Often, the most intellectually challenging issues of moral philosophy are not right vs. wrong but right vs. right: how do we balance conflicting interests when rights collide? This article from Philosophy Now (UK) considers free speech vs. protections against hate speech.
"In this era of growing ethno-nationalism and xenophobia in Europe and America, and indeed, worldwide, debates over hate speech are intensifying. Decent people argue that the terrifying rhetoric of extreme right wing groups online and on the streets – and escalating confrontations – demonstrate the necessity of hate speech laws. Supporters of freedom of speech have responded that the non-coercive speech of all should be protected – including the free speech of racists, neo-Nazis, and bigots. In diverse liberal societies, they argue, it is inconsistent for the state, or even powerful social media platforms such as Facebook, to protect some expressions of ideas while banning others merely because some groups object to it. It is also likely, they argue, that hate speech laws or bans can be weaponized against their advocates, such that polemical ideas by minority activists or leftist radicals can also be prohibited when their right-wing or authoritarian enemies turn hate speech prohibitions to their own advantage.
The stalemated debate between these two positions suggests a sort of ‘incommensurability of values’ that Isaiah Berlin once wrote about – between liberty on the one side and human dignity and civic equality on the other. They’re all prized and recognized to have tremendously beneficial consequences when realized in law and in custom. Yet an increase in free speech often involves some diminishing of dignity. Freedom for the swaggering bully takes away equality and dignity for those at the bottom of the playground pecking order. Conversely, enforcing equality and respect for dignity involves some diminishment in liberty. The would-be bully keeps his thoughts and urges to himself, but perhaps so do many others, as the vigilant headmistress casts her shadow over a quieter, seemingly more egalitarian playground.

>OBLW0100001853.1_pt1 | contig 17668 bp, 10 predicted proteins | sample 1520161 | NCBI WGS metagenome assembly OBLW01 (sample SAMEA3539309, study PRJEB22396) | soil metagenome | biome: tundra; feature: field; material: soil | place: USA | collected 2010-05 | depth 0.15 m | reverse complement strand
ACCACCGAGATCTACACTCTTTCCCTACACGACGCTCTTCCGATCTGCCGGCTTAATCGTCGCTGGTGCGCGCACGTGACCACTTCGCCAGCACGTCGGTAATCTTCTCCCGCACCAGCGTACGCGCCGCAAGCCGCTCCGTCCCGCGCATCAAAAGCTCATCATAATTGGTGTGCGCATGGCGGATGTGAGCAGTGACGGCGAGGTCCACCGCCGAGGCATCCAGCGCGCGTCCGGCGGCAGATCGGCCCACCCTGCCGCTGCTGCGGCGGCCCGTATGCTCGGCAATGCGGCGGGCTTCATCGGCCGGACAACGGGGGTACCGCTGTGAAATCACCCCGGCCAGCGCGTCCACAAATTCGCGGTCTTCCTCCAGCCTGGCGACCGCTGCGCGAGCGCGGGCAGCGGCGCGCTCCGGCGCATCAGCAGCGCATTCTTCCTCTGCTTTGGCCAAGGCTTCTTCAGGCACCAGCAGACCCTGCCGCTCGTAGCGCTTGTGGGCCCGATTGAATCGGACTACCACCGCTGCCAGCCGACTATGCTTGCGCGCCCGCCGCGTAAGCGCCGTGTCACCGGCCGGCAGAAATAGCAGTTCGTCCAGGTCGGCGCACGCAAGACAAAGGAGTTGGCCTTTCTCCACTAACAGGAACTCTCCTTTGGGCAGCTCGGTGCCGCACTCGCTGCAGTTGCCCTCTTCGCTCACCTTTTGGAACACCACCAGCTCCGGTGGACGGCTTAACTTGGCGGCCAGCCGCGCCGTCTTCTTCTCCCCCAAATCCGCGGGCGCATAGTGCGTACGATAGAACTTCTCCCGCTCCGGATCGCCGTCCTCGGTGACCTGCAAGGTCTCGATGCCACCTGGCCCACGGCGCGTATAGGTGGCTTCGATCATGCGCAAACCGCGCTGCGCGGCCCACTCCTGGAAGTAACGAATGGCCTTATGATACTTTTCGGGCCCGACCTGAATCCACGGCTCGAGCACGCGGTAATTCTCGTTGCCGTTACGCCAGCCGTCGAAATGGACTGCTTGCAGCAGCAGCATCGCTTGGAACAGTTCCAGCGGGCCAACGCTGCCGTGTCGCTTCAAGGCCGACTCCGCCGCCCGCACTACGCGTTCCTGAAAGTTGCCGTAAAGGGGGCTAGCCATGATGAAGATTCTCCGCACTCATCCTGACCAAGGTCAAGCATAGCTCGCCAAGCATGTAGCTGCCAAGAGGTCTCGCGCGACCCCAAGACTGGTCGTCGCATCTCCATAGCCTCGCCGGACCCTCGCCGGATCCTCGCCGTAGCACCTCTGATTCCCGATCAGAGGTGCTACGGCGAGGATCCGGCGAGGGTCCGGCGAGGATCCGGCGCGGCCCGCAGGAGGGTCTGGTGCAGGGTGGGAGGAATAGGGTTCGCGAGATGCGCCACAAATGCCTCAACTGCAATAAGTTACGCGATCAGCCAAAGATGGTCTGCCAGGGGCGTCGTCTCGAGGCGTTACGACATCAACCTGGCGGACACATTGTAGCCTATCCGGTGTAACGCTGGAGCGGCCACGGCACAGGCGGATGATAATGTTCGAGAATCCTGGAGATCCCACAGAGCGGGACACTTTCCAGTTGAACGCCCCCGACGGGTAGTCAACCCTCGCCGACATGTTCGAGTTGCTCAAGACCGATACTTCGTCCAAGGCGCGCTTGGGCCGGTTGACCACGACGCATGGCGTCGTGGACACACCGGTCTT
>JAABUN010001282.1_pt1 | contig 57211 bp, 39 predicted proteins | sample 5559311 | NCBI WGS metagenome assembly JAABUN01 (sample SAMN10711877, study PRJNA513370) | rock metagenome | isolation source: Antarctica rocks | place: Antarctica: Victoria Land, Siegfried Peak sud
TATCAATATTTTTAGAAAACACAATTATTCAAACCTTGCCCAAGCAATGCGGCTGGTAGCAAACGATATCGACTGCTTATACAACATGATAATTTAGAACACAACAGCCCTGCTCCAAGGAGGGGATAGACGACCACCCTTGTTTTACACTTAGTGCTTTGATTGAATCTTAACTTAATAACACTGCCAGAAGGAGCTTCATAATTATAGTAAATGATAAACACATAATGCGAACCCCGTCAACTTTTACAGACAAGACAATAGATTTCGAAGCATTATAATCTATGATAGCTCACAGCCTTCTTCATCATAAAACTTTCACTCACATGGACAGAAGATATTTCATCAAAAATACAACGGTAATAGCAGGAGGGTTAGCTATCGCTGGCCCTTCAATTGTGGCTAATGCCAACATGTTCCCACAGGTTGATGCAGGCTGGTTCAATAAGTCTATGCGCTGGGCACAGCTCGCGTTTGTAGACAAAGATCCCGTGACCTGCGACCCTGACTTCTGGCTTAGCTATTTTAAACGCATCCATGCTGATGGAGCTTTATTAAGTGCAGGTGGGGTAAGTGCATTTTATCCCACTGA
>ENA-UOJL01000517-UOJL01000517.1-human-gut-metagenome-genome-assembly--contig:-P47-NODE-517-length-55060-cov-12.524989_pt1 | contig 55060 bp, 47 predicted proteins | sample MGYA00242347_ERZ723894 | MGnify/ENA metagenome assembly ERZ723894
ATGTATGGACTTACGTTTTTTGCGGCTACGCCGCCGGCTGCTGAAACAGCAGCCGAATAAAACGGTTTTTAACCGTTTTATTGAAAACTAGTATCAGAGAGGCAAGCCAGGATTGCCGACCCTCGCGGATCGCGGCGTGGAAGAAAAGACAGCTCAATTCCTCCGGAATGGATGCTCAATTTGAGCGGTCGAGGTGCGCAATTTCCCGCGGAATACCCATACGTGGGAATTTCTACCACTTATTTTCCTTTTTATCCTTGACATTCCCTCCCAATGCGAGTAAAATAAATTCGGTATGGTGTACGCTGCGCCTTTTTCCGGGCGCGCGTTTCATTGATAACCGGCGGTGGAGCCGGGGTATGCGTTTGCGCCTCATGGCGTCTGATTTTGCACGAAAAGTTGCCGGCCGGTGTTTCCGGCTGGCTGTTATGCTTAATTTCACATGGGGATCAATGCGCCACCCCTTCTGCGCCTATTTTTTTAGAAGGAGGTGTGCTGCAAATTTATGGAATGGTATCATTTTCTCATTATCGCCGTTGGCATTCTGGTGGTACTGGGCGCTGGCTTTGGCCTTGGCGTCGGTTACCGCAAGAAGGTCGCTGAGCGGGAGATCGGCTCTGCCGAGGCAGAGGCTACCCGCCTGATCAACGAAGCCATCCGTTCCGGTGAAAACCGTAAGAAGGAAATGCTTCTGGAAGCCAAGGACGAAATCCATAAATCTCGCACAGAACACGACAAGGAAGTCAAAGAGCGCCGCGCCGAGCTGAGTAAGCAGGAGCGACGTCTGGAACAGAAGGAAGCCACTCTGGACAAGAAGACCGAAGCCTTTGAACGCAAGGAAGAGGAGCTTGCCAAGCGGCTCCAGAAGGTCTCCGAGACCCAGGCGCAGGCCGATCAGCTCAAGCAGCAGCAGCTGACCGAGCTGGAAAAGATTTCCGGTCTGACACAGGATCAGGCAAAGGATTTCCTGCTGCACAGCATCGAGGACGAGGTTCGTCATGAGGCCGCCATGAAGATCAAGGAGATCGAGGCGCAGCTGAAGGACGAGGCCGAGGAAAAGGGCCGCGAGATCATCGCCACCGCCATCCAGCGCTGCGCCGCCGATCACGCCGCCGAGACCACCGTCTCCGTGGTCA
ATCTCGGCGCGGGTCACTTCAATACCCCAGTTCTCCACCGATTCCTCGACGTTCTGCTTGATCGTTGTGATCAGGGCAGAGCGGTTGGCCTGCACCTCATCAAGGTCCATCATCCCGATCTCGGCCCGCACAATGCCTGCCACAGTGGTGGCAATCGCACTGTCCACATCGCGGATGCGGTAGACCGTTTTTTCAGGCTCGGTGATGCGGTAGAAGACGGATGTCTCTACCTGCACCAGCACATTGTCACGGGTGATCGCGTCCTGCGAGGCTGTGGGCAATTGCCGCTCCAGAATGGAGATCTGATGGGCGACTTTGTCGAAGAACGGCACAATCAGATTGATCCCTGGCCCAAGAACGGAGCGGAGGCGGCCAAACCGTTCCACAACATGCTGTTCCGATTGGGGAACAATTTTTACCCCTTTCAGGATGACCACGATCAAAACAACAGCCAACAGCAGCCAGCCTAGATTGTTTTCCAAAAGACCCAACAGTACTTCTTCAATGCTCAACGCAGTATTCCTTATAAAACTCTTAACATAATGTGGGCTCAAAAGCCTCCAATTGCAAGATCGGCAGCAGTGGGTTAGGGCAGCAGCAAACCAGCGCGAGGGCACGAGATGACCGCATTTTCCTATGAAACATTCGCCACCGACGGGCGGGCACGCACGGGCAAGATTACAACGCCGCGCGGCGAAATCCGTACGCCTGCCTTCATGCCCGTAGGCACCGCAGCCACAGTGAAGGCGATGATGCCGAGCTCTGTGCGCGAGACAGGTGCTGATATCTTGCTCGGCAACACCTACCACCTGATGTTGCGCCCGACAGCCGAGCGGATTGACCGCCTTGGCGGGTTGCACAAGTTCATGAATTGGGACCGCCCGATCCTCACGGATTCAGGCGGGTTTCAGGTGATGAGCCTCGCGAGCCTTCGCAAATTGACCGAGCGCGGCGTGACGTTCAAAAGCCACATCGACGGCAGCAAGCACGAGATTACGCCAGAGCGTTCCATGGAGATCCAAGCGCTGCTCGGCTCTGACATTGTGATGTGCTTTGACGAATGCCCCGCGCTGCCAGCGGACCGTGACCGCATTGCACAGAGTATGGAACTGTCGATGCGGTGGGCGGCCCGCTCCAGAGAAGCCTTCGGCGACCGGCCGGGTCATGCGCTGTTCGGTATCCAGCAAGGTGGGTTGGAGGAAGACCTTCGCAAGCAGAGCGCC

I want to suggest that a compromise between freedom and dignity over the problem of hate speech might be possible. My approach is inspired by a philosophy called perfectionism. Perfectionists typically hold that there are objective values or goods whose promotion contributes to morally valuable ways of life, nurturing the ‘better angels’ of human nature; and also that objective moral value means some ways of life are more valuable than others. Many (but not all) moral perfectionists think that the state has a role in promoting the better ways of life by passing legislation and distributing resources to enhance different goods or promote different values, in areas such as welfare, education, the arts and sciences, employment, and civic morality. For such perfectionists, laws against hate speech make sense in terms of promoting more mutually-respectful ways of living in diverse societies."
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